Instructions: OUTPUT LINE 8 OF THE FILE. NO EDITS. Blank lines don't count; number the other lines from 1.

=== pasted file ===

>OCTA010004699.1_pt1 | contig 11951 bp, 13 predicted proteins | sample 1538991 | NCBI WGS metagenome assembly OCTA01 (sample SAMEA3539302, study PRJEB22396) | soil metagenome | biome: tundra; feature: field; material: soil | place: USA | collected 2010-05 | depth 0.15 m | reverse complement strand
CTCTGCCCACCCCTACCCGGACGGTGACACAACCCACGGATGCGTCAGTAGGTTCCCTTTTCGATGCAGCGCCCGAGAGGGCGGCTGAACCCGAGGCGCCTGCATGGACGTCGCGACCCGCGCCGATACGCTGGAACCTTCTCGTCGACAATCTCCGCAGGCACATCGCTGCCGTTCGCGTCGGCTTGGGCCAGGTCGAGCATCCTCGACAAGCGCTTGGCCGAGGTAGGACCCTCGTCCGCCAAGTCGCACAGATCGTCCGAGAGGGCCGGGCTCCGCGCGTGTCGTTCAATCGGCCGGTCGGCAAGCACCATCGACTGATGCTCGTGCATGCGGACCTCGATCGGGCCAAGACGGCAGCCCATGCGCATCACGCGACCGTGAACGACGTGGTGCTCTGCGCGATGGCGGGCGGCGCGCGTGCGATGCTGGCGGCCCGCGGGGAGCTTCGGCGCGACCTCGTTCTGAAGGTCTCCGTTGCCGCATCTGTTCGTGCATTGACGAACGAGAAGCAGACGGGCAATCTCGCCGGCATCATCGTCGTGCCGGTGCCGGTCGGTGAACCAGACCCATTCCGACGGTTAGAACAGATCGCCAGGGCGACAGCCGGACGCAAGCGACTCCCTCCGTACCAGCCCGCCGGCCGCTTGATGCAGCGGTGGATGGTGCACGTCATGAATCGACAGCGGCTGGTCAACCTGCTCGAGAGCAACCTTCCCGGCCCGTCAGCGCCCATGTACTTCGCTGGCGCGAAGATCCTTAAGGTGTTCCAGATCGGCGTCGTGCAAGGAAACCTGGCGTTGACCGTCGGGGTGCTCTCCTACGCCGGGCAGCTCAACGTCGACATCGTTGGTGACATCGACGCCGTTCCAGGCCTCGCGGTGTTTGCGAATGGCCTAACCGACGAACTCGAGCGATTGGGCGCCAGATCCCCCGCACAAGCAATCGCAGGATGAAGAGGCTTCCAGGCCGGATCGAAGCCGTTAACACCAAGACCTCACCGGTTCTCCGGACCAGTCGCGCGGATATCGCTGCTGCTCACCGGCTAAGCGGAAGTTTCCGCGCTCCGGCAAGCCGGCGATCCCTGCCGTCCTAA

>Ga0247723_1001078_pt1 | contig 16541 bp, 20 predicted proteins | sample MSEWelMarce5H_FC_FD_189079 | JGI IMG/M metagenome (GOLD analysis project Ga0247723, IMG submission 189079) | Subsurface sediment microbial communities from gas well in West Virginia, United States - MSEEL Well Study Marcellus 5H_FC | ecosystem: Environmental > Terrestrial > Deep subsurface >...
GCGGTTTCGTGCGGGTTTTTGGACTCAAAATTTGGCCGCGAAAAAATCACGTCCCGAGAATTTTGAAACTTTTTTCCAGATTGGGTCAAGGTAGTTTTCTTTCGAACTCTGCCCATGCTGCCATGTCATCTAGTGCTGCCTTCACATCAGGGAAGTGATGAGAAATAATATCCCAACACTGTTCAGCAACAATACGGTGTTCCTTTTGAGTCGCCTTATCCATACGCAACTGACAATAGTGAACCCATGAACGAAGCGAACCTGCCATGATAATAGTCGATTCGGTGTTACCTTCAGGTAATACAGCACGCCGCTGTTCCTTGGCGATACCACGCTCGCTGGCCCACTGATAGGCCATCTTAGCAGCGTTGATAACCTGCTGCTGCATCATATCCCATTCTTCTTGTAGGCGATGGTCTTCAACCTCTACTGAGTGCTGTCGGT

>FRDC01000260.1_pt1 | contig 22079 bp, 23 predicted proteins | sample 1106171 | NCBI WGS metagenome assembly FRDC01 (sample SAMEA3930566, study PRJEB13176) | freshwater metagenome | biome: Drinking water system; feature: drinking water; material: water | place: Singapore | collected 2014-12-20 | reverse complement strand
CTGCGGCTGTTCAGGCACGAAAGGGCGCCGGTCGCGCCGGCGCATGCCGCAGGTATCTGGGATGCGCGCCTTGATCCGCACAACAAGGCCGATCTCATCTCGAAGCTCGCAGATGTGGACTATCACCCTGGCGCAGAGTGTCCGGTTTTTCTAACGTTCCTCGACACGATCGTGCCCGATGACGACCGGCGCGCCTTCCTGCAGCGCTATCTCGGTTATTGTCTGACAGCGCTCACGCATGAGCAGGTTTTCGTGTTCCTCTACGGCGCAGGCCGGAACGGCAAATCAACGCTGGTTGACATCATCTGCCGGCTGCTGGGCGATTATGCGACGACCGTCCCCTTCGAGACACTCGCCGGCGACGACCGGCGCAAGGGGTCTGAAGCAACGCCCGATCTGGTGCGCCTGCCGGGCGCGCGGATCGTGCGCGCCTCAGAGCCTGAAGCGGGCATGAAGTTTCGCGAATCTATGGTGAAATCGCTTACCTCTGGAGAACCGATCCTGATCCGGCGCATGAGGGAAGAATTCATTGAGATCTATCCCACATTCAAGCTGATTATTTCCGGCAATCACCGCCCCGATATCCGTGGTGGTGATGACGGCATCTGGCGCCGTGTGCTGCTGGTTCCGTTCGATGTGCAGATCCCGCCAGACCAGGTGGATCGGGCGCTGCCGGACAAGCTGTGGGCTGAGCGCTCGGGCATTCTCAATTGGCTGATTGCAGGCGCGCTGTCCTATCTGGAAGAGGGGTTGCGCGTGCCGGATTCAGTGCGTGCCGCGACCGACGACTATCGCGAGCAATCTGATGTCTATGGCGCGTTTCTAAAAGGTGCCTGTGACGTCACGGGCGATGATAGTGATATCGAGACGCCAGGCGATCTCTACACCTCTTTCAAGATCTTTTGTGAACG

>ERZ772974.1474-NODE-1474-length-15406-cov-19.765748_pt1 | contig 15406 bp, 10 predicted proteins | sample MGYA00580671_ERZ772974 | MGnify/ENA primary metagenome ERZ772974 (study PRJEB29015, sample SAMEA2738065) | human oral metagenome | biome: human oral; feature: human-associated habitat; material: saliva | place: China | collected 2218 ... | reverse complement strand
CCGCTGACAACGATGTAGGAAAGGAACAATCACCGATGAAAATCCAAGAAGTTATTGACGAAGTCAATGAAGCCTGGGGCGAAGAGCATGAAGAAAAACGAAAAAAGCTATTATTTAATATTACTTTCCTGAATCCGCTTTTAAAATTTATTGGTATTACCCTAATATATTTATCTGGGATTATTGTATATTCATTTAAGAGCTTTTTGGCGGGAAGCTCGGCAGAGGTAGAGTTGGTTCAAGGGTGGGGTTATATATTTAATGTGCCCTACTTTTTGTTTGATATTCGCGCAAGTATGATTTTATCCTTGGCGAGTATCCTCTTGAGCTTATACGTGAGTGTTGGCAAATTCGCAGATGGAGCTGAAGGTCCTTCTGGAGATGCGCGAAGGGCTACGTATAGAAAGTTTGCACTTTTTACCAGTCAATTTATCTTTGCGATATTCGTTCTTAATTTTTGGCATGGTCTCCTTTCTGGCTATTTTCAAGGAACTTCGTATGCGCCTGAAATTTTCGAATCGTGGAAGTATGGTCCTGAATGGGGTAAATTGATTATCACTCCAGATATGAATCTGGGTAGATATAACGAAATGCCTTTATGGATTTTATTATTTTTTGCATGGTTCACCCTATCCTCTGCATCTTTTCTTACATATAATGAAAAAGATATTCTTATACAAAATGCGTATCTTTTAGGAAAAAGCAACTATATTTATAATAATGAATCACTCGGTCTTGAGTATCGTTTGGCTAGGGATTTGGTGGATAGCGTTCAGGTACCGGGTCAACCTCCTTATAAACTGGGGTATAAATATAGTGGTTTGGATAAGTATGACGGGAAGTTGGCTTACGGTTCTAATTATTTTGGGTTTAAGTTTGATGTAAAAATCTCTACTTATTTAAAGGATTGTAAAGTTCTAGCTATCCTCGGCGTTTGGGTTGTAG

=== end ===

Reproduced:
CCGCTGACAACGATGTAGGAAAGGAACAATCACCGATGAAAATCCAAGAAGTTATTGACGAAGTCAATGAAGCCTGGGGCGAAGAGCATGAAGAAAAACGAAAAAAGCTATTATTTAATATTACTTTCCTGAATCCGCTTTTAAAATTTATTGGTATTACCCTAATATATTTATCTGGGATTATTGTATATTCATTTAAGAGCTTTTTGGCGGGAAGCTCGGCAGAGGTAGAGTTGGTTCAAGGGTGGGGTTATATATTTAATGTGCCCTACTTTTTGTTTGATATTCGCGCAAGTATGATTTTATCCTTGGCGAGTATCCTCTTGAGCTTATACGTGAGTGTTGGCAAATTCGCAGATGGAGCTGAAGGTCCTTCTGGAGATGCGCGAAGGGCTACGTATAGAAAGTTTGCACTTTTTACCAGTCAATTTATCTTTGCGATATTCGTTCTTAATTTTTGGCATGGTCTCCTTTCTGGCTATTTTCAAGGAACTTCGTATGCGCCTGAAATTTTCGAATCGTGGAAGTATGGTCCTGAATGGGGTAAATTGATTATCACTCCAGATATGAATCTGGGTAGATATAACGAAATGCCTTTATGGATTTTATTATTTTTTGCATGGTTCACCCTATCCTCTGCATCTTTTCTTACATATAATGAAAAAGATATTCTTATACAAAATGCGTATCTTTTAGGAAAAAGCAACTATATTTATAATAATGAATCACTCGGTCTTGAGTATCGTTTGGCTAGGGATTTGGTGGATAGCGTTCAGGTACCGGGTCAACCTCCTTATAAACTGGGGTATAAATATAGTGGTTTGGATAAGTATGACGGGAAGTTGGCTTACGGTTCTAATTATTTTGGGTTTAAGTTTGATGTAAAAATCTCTACTTATTTAAAGGATTGTAAAGTTCTAGCTATCCTCGGCGTTTGGGTTGTAG